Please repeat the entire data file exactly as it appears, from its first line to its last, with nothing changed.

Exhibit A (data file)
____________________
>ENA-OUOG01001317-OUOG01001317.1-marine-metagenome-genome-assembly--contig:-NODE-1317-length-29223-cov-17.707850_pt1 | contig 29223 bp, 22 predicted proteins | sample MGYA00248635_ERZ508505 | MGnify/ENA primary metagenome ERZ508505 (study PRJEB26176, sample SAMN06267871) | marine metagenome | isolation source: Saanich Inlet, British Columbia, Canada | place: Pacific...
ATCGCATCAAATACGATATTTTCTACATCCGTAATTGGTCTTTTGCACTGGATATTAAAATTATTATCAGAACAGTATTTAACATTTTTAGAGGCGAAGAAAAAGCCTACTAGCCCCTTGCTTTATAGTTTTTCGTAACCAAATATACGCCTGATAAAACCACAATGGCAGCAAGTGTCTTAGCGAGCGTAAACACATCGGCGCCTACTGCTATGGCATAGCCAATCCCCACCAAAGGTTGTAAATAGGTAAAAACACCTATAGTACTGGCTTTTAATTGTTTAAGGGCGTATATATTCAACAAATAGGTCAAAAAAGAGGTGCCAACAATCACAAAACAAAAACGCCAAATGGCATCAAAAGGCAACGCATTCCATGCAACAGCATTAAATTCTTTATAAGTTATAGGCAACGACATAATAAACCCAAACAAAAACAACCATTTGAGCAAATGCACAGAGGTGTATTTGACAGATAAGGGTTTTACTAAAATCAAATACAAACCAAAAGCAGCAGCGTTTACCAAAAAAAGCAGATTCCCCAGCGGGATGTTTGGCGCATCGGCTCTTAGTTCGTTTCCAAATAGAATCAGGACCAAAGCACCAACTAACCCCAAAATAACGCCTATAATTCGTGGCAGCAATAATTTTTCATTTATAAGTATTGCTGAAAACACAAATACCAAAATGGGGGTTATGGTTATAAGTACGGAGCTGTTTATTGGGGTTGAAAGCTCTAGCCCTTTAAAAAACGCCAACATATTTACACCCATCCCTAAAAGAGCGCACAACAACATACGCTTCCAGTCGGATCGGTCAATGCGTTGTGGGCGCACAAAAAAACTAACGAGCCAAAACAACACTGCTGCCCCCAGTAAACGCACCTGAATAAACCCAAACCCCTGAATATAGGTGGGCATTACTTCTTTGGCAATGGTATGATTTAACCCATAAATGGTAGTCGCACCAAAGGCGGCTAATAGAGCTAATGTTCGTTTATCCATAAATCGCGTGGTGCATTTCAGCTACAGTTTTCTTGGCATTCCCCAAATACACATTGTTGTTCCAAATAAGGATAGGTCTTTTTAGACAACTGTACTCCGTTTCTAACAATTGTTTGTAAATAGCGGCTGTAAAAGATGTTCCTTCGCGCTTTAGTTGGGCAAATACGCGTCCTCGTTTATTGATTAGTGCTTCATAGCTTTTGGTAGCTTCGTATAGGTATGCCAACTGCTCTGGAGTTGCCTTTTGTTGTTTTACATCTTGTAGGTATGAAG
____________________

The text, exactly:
>ENA-OUOG01001317-OUOG01001317.1-marine-metagenome-genome-assembly--contig:-NODE-1317-length-29223-cov-17.707850_pt1 | contig 29223 bp, 22 predicted proteins | sample MGYA00248635_ERZ508505 | MGnify/ENA primary metagenome ERZ508505 (study PRJEB26176, sample SAMN06267871) | marine metagenome | isolation source: Saanich Inlet, British Columbia, Canada | place: Pacific...
ATCGCATCAAATACGATATTTTCTACATCCGTAATTGGTCTTTTGCACTGGATATTAAAATTATTATCAGAACAGTATTTAACATTTTTAGAGGCGAAGAAAAAGCCTACTAGCCCCTTGCTTTATAGTTTTTCGTAACCAAATATACGCCTGATAAAACCACAATGGCAGCAAGTGTCTTAGCGAGCGTAAACACATCGGCGCCTACTGCTATGGCATAGCCAATCCCCACCAAAGGTTGTAAATAGGTAAAAACACCTATAGTACTGGCTTTTAATTGTTTAAGGGCGTATATATTCAACAAATAGGTCAAAAAAGAGGTGCCAACAATCACAAAACAAAAACGCCAAATGGCATCAAAAGGCAACGCATTCCATGCAACAGCATTAAATTCTTTATAAGTTATAGGCAACGACATAATAAACCCAAACAAAAACAACCATTTGAGCAAATGCACAGAGGTGTATTTGACAGATAAGGGTTTTACTAAAATCAAATACAAACCAAAAGCAGCAGCGTTTACCAAAAAAAGCAGATTCCCCAGCGGGATGTTTGGCGCATCGGCTCTTAGTTCGTTTCCAAATAGAATCAGGACCAAAGCACCAACTAACCCCAAAATAACGCCTATAATTCGTGGCAGCAATAATTTTTCATTTATAAGTATTGCTGAAAACACAAATACCAAAATGGGGGTTATGGTTATAAGTACGGAGCTGTTTATTGGGGTTGAAAGCTCTAGCCCTTTAAAAAACGCCAACATATTTACACCCATCCCTAAAAGAGCGCACAACAACATACGCTTCCAGTCGGATCGGTCAATGCGTTGTGGGCGCACAAAAAAACTAACGAGCCAAAACAACACTGCTGCCCCCAGTAAACGCACCTGAATAAACCCAAACCCCTGAATATAGGTGGGCATTACTTCTTTGGCAATGGTATGATTTAACCCATAAATGGTAGTCGCACCAAAGGCGGCTAATAGAGCTAATGTTCGTTTATCCATAAATCGCGTGGTGCATTTCAGCTACAGTTTTCTTGGCATTCCCCAAATACACATTGTTGTTCCAAATAAGGATAGGTCTTTTTAGACAACTGTACTCCGTTTCTAACAATTGTTTGTAAATAGCGGCTGTAAAAGATGTTCCTTCGCGCTTTAGTTGGGCAAATACGCGTCCTCGTTTATTGATTAGTGCTTCATAGCTTTTGGTAGCTTCGTATAGGTATGCCAACTGCTCTGGAGTTGCCTTTTGTTGTTTTACATCTTGTAGGTATGAAG